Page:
The Vanished (2020)
★ / ★★★★
Although a terrible miscalculation as a whole, you have to hand it to writer-director Peter Facinelli for flooding the screenplay with countless red herrings. Just when you think you have the mystery surrounding a possible child abduction all figured out, the material takes an outlandish step forward and introduces the idea that something even more sinister is at play. “The Vanished,” originally titled “Hour of Lead,” is like a freeway pileup: you know what has happened is awful and that it won’t get better despite your rubbernecking, yet still you cannot look away.
One of the most obvious problems is its lack of tonal control. The plot opens with the disappearance of a ten-year-old girl named Taylor (Kk Heim, Sadie Heim) when she and her parents, Wendy and Paul (Anne Heche, Thomas Jane) decide to go camping at a lake during Thanksgiving holidays. The campground is forty miles from the nearest civilization and it just so happens there is an escaped convict hiding in the woods. Cue the parents panicking when they discover that Taylor is not in the RV, the outhouse, or by the dock. She and her father planned to go fishing that afternoon.
Given the sub-genre, it is expected that the work will tiptoe the line between drama and thriller. What really happened to the little girl? Who is—or are—responsible, directly and indirectly? Can the couple’s relationship withstand this traumatizing event divorced from the outcome of Sheriff Baker’s investigation (Jason Patric)? Facinelli is so confident with the screenplay that he decides to take on a big risk: introduce darkly funny moments as the distressed parents choose to lead their own investigation right under the noses of cops scouring the grounds day and night.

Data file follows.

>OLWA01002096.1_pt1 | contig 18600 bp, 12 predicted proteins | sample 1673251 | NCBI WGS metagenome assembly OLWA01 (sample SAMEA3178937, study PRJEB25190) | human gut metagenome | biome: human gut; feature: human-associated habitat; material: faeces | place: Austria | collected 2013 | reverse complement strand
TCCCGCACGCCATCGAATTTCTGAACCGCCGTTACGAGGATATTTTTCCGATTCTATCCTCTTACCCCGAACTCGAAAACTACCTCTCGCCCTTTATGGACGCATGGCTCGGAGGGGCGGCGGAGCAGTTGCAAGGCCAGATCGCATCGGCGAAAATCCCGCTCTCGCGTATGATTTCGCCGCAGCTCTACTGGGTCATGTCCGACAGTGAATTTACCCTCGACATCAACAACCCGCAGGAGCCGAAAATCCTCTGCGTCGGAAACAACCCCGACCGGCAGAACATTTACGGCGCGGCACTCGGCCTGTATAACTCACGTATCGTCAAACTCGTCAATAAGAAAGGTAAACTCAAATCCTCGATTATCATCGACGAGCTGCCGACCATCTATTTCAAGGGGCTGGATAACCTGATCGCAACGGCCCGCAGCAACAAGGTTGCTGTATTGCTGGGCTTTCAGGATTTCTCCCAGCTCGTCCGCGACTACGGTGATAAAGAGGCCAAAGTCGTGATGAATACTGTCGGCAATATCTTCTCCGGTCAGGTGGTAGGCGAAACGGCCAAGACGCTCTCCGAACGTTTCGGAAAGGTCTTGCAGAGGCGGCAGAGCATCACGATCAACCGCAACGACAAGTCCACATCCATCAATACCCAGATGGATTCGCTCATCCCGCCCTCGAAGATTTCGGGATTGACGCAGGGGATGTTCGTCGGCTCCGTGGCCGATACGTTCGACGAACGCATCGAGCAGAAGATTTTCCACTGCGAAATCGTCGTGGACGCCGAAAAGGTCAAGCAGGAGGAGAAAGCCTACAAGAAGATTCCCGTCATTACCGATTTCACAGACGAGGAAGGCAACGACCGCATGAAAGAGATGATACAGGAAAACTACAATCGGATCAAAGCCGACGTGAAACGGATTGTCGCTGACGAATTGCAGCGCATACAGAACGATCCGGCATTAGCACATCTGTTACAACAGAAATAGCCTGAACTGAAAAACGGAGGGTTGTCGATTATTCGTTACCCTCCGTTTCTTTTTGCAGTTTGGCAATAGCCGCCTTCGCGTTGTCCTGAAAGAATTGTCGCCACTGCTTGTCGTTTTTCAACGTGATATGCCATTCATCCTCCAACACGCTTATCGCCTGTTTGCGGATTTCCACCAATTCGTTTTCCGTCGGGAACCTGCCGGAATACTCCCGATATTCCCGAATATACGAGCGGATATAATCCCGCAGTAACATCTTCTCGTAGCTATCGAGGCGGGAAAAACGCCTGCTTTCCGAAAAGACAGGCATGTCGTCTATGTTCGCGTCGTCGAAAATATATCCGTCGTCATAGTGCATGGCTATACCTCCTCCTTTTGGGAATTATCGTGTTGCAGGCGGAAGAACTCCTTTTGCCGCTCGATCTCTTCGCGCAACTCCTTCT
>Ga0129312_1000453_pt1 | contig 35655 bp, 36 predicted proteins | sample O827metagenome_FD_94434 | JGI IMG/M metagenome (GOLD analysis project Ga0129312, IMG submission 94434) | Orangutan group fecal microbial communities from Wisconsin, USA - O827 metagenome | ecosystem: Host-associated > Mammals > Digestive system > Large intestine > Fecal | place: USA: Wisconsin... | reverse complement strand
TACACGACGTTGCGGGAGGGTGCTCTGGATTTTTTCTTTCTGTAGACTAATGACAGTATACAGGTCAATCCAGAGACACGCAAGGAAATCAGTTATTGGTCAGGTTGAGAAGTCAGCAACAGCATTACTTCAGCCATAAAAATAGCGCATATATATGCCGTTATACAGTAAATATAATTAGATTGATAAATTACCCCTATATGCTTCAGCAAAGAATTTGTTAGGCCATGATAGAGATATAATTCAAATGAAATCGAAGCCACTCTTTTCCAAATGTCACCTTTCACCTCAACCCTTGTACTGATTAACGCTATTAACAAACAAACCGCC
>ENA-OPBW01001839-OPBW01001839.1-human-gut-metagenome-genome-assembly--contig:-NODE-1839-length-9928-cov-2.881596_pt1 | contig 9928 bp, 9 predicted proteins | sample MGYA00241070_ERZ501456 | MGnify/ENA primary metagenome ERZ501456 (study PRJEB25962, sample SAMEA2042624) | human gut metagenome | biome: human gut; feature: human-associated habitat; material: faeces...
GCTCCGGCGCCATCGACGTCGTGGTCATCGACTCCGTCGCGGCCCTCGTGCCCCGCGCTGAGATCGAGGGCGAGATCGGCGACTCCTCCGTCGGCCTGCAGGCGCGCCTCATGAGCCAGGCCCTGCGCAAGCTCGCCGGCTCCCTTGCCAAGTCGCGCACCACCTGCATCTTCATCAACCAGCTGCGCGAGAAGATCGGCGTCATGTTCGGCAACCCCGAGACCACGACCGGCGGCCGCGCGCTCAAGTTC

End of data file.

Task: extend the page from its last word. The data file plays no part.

Here is further proof that dark comedy is incredibly difficult to pull off. Wendy and Paul are not written as sharp as they can be and so when something amusing happens, discerning viewers will see through the seams almost immediately. An example is when they break into a neighboring RV. They are shown being nervous and alert as they search through drawers, closets, and secret hiding places. They suspect that the owners may arrive at any second. And yet the couple find the time to stop in the middle of their desperation to argue—all for the sake of giving us light chuckles. Not only does it ring false, it impedes the momentum of the scene.
When back in their own RV, they argue again. Sometimes they find themselves throwing objects at each other or making a mess just because. This formula is repeated throughout the picture’s nearly two-hour running time—which feels closer to three—and tension is slowly spirited away. The constant bait-and-switch, coupled with Wendy and Paul’s increasingly outrageous decisions, is so exhausting that we are conditioned to no longer care about the life of the missing girl; we simply wish for the body to be found so that the movie can end.
The real funny thing is, I can imagine this story working had it fully embraced the very element that makes it special or stand out. I got the impression, or some semblance of it, that the writer-director intended to make a statement about abduction or missing persons pictures. These movies tend to follow a certain trajectory, mood, or feeling and so he wanted to upend it in small ways. But the correct decision might have been to satirize the sub-genre completely: maintain a straight face on the surface but inside a riotous exploration of how parents’ fears can push them to entertain insane actions for the sake of preserving their progeny. Heche and Jane appear all in. They deliver the required emotions regardless of the incompetence manifested on the script. I wished the writer-director was, too.